In the line of duty

February 18, 2024

Security forces foil terrorist attacks in Khyber Pakhtunkhwa and Balochistan

In the line of duty


Despite serious security threats, the 2024 general elections were held peacefully throughout the country on February 8. Security forces, including the police, Rangers and the Pakistan Army, remained on alert during the polls after several deadly attacks were witnessed in the run-up to the polling day.

On February 5, three days before the polls, 10 policemen were killed and six were injured in Dera Ismail Khan when more than 30 terrorists attacked the Chodwan police station.

On February 7, the day before the polls, 28 people died in twin bombings in Balochistan. In the first attack, 16 people were killed at the office of independent candidate Asfandyar Khan Kakar in Pishin. The second explosion took place in Qila Saifullah near an office of Jamiat Ulema-i- Islam-Fazl, killing 12 people.

On February 10, a policeman died in Dera Ismail Khan’s Darazinda area in another terrorist attack. The recent terrorist attacks have been concentrated in Khyber Pakhtunkhwa and the adjoining areas in Balochistan.

In the line of duty

Earlier, during the campaign period, several candidates were attacked. Security forces, including the police, were also targeted. Unlike the 2013 and 2018 elections, this time it was not only the Awami National Party that was targeted by militants. The candidates belonging to the JUI-F and Pakistan Tehreek-i-Insaf (PTI) were also targeted. This was the reason why the election campaign was affected in the KP. Almost all parties faced difficulties in organising election rallies. This time almost all the militant outfits issued statements condemning elections and democracy. All political parties and the voters were threatened and told to stay away from the election process. The number of terrorist attacks was the highest in the southern districts of Khyber Pakhtunkhwa.

In Bajaur, the election had to be postponed after the murder of an independent candidate. The international militant organisation, Daesh, claimed responsibility for the murder.

Elections were held in an atmosphere marked by fear in North Waziristan, South Waziristan, Tank, Lakki Marwat and Bannu. In Dera Ismail Khan, Maulana Fazl-ur Rehman, the head of JUI-F and his two sons, Asad and Asjad, faced difficulties ahead of the elections.

Attempts were also made by terrorists to sabotage the election process in Khyber Pakhtunkhwa. According to a report of the Anti-Terrorism Department, 11 candidates in the elections and a senator were threatened by the militants and asked to withdraw their nomination papers.

The southern districts of the province border Balochistan. Balochistan also saw an increase in terrorist attacks ahead of the elections. However, in Khyber Pakhtunkhwa, the duration of the campaign was longer. On February 5, a Bomb Disposal Squad official was killed while defusing a bomb in the Dir district. On February 6, a policeman was killed at a check post in Buner district. Ten kilograms of explosives were defused near an election rally of former provincial minister Malik Shah Muhammad in Bannu district.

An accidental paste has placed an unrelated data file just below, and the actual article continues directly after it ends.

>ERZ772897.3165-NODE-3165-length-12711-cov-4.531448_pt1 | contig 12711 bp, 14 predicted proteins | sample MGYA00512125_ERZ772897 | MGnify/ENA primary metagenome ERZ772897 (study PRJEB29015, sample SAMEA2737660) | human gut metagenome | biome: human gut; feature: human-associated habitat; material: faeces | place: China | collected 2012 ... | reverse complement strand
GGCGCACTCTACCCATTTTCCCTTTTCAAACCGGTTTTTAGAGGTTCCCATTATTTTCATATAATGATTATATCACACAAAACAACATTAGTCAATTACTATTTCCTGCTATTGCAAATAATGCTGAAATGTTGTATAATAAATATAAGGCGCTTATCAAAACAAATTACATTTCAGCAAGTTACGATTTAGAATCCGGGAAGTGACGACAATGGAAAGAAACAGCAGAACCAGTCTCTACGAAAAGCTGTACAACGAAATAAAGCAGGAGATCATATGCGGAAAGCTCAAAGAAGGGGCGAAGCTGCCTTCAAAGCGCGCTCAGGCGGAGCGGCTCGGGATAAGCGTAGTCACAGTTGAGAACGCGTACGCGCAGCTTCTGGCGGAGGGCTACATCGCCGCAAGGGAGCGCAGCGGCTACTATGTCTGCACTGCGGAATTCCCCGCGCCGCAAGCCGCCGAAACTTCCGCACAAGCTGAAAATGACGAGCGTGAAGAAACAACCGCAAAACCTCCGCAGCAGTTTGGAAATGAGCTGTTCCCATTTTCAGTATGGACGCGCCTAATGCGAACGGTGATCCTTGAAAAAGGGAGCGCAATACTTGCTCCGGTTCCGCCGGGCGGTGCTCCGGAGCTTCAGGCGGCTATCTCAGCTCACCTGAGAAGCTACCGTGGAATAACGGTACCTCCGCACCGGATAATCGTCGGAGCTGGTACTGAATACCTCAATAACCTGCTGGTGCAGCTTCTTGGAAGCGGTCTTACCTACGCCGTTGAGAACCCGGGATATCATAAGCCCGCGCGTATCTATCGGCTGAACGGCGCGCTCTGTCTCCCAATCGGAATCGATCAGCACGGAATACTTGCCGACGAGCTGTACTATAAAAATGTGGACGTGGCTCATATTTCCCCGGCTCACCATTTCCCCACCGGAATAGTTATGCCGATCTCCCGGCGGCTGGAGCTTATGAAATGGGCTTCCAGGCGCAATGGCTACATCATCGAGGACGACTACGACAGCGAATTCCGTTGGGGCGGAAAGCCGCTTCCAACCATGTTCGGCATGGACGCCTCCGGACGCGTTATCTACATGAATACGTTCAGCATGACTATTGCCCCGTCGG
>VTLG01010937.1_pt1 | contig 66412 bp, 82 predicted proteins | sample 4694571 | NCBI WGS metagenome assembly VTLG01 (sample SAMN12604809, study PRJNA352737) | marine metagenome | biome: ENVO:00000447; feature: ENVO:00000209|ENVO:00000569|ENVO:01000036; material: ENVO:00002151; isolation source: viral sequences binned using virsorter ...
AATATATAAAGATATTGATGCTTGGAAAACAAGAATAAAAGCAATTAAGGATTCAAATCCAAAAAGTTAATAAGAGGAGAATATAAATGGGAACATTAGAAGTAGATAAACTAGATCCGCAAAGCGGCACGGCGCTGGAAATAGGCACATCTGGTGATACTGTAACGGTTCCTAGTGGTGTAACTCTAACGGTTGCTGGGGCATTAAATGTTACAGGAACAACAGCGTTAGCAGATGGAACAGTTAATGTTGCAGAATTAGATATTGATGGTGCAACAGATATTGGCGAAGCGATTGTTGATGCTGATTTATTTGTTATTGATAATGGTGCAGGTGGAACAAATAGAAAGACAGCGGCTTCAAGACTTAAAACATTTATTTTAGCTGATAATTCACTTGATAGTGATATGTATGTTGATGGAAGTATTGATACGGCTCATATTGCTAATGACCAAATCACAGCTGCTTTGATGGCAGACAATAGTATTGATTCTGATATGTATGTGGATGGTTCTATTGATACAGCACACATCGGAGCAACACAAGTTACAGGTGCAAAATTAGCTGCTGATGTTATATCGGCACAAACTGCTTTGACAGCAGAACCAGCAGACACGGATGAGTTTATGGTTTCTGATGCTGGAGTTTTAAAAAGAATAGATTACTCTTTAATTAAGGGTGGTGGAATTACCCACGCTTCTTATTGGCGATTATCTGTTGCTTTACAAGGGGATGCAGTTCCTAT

In the line of duty

The election campaign of Malik Nasrullah, a candidate from PK-110 from the tribal district of South Waziristan, was also targeted. Five people were injured in the attack.

Hardly a day went by during the election campaign when there was no action by law enforcement agencies or a militant outfit. The security forces also carried out operations against the militants in which several key militant commanders and dozens of fighters were killed. On January 29, during one such operation, a known terrorist was killed in the tribal district of North Waziristan. The day after the election, Daesh commander Surat Gul alias Saifullah was killed in the Khyber tribal district.

The latter killing was hailed as a major success for intelligence agencies and security forces. The said militant commanders had been part of Lashkar-i-Islam before he defected to Daesh. He had carried out several targeted killings in Pakistan as well as organized some suicide bombings.

Attempts were also made to sabotage the election process. According to a report of the Anti-Terrorism Department, 11 candidates and a senator were threatened by the militants and told to withdraw their nomination papers.

Intelligence agencies warned of plans for major attacks on the polling day. However, despite the precarious law and order situation, a large number of people exercised their right to vote.

Even after a new government is formed in Khyber Pakhtunkhwa, such attacks are expected to continue. However, the intensity and frequency of these attacks is expected to decline. PTI founder Imran Khan, the former prime minister, is said to be popular with the Taliban. This might be a factor over the weeks and months that follow.

Much also depends on the attitude of the Taliban government across the border. If they reach a settlement with the outlawed Tehreek-i-Taliban Pakistan, then the law and order situation might improve. However, if this does not happen, the establishment of peace and order in the province will be a major problem for the new government.

From a review of the literature and propaganda material of the militant organisations, it can be concluded that these organisations are unanimous against democratic systems. They can, therefore, target all pro-democracy people in Pakistan. Jamiat Ulema-i-Islam is already facing threats from the Daesh. Khyber Pakhtunkhwa Police and Pakistan’s security forces are already on the target lists of these militant outfits. The leading figures of the new government are also likely to face heightened terrorist threats in the days to come.

The writer is a Peshawar-based journalist, researcher and trainer. He also works for the digital media platform The Khorasan Diary

In the line of duty